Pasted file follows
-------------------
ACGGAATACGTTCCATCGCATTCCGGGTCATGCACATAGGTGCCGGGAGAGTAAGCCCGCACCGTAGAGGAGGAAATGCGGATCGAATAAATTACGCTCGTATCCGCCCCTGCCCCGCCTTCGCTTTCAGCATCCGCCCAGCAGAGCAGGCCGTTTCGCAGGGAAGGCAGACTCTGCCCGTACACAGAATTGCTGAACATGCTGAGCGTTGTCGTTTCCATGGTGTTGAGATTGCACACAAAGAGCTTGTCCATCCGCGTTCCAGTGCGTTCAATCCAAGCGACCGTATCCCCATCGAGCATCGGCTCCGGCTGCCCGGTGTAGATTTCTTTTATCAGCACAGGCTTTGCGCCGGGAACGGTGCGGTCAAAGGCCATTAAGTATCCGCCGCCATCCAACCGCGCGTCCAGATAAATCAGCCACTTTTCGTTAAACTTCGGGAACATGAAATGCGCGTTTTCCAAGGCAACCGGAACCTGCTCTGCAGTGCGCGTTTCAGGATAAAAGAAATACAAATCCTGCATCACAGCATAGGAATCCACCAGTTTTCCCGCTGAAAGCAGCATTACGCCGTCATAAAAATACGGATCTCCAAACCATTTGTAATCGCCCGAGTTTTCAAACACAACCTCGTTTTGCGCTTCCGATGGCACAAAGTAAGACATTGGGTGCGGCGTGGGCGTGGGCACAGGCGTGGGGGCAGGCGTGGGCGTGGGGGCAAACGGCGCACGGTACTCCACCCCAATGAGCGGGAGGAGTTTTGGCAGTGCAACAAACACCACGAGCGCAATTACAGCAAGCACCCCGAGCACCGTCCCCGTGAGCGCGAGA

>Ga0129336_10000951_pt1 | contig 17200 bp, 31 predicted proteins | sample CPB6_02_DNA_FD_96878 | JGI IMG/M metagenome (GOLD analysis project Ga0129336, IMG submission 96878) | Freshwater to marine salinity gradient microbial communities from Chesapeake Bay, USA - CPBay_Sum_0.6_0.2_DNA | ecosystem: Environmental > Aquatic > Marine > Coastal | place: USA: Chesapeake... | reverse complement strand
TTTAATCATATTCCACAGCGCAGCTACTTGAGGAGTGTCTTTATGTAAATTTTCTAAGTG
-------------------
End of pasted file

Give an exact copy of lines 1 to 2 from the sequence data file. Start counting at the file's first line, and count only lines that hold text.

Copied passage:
ACGGAATACGTTCCATCGCATTCCGGGTCATGCACATAGGTGCCGGGAGAGTAAGCCCGCACCGTAGAGGAGGAAATGCGGATCGAATAAATTACGCTCGTATCCGCCCCTGCCCCGCCTTCGCTTTCAGCATCCGCCCAGCAGAGCAGGCCGTTTCGCAGGGAAGGCAGACTCTGCCCGTACACAGAATTGCTGAACATGCTGAGCGTTGTCGTTTCCATGGTGTTGAGATTGCACACAAAGAGCTTGTCCATCCGCGTTCCAGTGCGTTCAATCCAAGCGACCGTATCCCCATCGAGCATCGGCTCCGGCTGCCCGGTGTAGATTTCTTTTATCAGCACAGGCTTTGCGCCGGGAACGGTGCGGTCAAAGGCCATTAAGTATCCGCCGCCATCCAACCGCGCGTCCAGATAAATCAGCCACTTTTCGTTAAACTTCGGGAACATGAAATGCGCGTTTTCCAAGGCAACCGGAACCTGCTCTGCAGTGCGCGTTTCAGGATAAAAGAAATACAAATCCTGCATCACAGCATAGGAATCCACCAGTTTTCCCGCTGAAAGCAGCATTACGCCGTCATAAAAATACGGATCTCCAAACCATTTGTAATCGCCCGAGTTTTCAAACACAACCTCGTTTTGCGCTTCCGATGGCACAAAGTAAGACATTGGGTGCGGCGTGGGCGTGGGCACAGGCGTGGGGGCAGGCGTGGGCGTGGGGGCAAACGGCGCACGGTACTCCACCCCAATGAGCGGGAGGAGTTTTGGCAGTGCAACAAACACCACGAGCGCAATTACAGCAAGCACCCCGAGCACCGTCCCCGTGAGCGCGAGA

>Ga0129336_10000951_pt1 | contig 17200 bp, 31 predicted proteins | sample CPB6_02_DNA_FD_96878 | JGI IMG/M metagenome (GOLD analysis project Ga0129336, IMG submission 96878) | Freshwater to marine salinity gradient microbial communities from Chesapeake Bay, USA - CPBay_Sum_0.6_0.2_DNA | ecosystem: Environmental > Aquatic > Marine > Coastal | place: USA: Chesapeake... | reverse complement strand